Just as rules and consequences for breaking the rules, are necessary for maintaining order; avoiding chaos; and for establishing and maintaining healthy parent-teen bound, so is a continuous effort to preserve and protect rapport between parent and teen. 

An authoritarian approach, based solely on rules, or commands, and disciplinary consequences for breaking the rules, may be sufficient in terms of compliance, but what price is too great? 

Don’t you want a teen to feel like you would be the first person they would turn to with a problem, or a struggle? Fearing you will make you the very last person they would approach.  

Don’t sacrifice the rules, for the sake of preserving the relationship. Without mutual respect, there is no relationship.

On the other hand, don’t sacrifice the relationship for the rules. Striking the right balance will prevent, or at least minimize, defiance in your teen.  It will also prevent power struggles. 


Attitudes are not the same as emotions. Dismissing anger in your teen as a “bad attitude,” may feed any sort of violent tendencies in your teen. 

Long before I became a licensed clinical psychologist, I worked as a substance abuse counselor, for Fresno Community Hospital. More specifically, I heard anger in the disheartened voices of drug-addicted teens in therapy groups I was leading at the time. 

One day I asked the group I was leading to write a song that expressed their innermost feelings, and their most deep-seated internal conflicts. They proposed an idea for a group-composed rock song called F*%*

Authority. I could have dismissed the song altogether, or blasted the idea for being born of rebellion and impulsivity. 

Instead I said this: “Okay, first of all, this is very authentic.  These are raw, but very real emotions. But I also need to be real with all of you. If you want specific authority figures in your life to change, this song, in its present form, will not accomplish this. They will not listen beyond the title, which will be received as a slap in the face.

Now, how can we refine the lyrics, in a way that increases the likelihood that your intended audience will really take the time to hear, and seriously consider, your emotions and your concerns?” 

The song actually ended up being pretty good. But that was years ago, and I don’t even have a recording or lyric sheets or anything at all for that matter. I only know that I left for home that day, knowing I had become part of the solution, not just part of the problem. 

Violence-proneness in teens has many faces, and takes on many forms. It can be manifested by deep sadness, listlessness, restlessness; isolation, irritability, anger—-even bitter, often unbridled, rage. The same thing can be said for the relationship between defiance and feelings of rejection, feelings of abandonment and betrayal; and the like. All of these may be presented in disguised form, as defiance. 

Know that when you see “violent tendencies” in your teen, it may just be a wall of defense to prevent vulnerability, to ward off the prospect of a parent discovering what is in the heart of a teen. 

A teen in between sex and fitful urges

a teen in between joy and suicide 

a teen in between 

school and idle pleasure

Lord, I’d be anything 

but a teen, in between 

A Teen in Between, Dr Bruce L. Thiessen

aka Dr BLT  © 2020

I’ve had many inmate patients, in prisons or on parolee, whose trouble with the law began in their early teens, with the growing, agonizing sense that they were all alone in this world, and nobody cared.  Their response to this realization? Defiance and violence! 

Some had parents whose lack of care expressed itself in the form of physical and emotional abuse. Others had parents that did care enough to set rules and boundaries, with clearly-defined consequences for breaking the rules. Both forms of not caring led the teen to assume a defiant posture.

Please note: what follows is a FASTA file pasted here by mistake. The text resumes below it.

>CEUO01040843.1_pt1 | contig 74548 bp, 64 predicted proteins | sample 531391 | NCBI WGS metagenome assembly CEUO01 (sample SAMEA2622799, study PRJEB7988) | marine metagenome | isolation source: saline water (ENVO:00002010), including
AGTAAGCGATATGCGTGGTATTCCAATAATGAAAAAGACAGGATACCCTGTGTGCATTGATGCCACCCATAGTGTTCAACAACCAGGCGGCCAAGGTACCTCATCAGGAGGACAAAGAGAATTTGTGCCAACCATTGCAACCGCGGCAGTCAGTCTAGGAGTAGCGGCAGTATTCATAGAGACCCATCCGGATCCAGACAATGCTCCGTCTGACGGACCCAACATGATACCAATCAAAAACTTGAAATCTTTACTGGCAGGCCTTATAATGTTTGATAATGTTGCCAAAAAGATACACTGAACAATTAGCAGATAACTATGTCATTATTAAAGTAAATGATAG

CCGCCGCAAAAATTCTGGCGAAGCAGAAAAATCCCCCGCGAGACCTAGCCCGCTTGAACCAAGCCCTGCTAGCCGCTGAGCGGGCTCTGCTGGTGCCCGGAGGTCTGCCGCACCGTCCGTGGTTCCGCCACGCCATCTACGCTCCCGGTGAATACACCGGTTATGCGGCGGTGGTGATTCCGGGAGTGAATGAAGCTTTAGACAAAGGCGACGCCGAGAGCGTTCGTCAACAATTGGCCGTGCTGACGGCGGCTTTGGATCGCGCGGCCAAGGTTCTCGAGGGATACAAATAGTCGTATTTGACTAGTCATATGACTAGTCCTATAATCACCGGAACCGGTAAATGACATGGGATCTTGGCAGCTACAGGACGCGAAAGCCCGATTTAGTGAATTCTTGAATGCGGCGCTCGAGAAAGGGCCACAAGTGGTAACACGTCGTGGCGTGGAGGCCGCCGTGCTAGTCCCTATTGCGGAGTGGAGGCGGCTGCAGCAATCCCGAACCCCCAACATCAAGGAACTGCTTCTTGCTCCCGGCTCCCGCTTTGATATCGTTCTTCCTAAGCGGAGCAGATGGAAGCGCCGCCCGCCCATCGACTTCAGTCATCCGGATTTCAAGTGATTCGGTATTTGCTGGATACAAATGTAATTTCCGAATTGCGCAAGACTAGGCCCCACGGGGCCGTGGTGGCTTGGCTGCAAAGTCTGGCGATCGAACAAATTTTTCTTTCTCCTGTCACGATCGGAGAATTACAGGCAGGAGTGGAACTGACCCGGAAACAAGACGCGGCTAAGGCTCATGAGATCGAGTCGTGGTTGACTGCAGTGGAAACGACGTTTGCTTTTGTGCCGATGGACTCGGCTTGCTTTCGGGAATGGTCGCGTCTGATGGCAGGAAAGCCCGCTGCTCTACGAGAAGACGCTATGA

In some cases, the defiance and corresponding violence was projected onto many in authority, and to society, on the whole. Some turned to self-medication, in the form of drug and alcohol abuse. This also led to a desperate struggle to belong, in some cases, leading them to get involved in sexual promiscuity, and toxic relationships. Others joined violent street gangs. 

Expressions of violence can also hide suicidal tendencies in teens. 

I know you wish you could end it all 

but you must hold on to your dreams 

one day you’ll come to realize that 

it ain’t quite as bad as it seems 

to be sixteen…


Dr Bruce L. Thiessen, aka Dr BLT  © 2020

Mitigation recommendations

• Parenting classes could play a key role in mitigating defiance in teens. Most such classes available these days are quite general in scope. What about offering parenting classes for parents of teens that are angry, violence-prone, and defiant?

• Also, mental health providers could 

adopt the role of reparenting agent, approaching teens on their caseload as individuals requiring a reparenting of sorts.

Such therapists could offer themselves as social skills-reinforcing role models. Moreover, through the therapy relationship, they could introduce teens to a transformative corrective emotional experience. 

Where there was rejection, there could be unconditional positive regard. Where there were confusing, conflict-inducing messages, delivered to teens by dysfunctional parents, there could be clarity. 

In cases in which teens were invalidated, there could be support and validation. 

• Constant Catharsis 

This is where my secret to preventing defiance in teens lies: Catharsis is a term that refers to the gaining of emotional release by letting out all that has been bottled up and repressed. 

Catharsis can be experienced by way of self-closure——sharing ones deepest secrets, dashed hopes, demolished dreams, unresolved conflicts, distressing emotions and the like. 

Catharsis can also be accomplished through creative expression, such as playing music, or participation in art projects. Catharsis can also consist of any functional activities, such as athletic events, that allow for pent up tension to be released. 

A teen that has let it all out in a song, a poem, or a conversation with a trusted friend, will be less likely to be violent. 

You, as a parent, as a teacher, as a coach, or as a family friend, can either be a part of the problem, or part of the solution.  You can either fan the flames of violence, or do your part to put out fires before they burn out of control. 




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I work as a full time hair stylist but love writing about life. I hope to become a full time writer one day and spend all my time sharing my experience with you!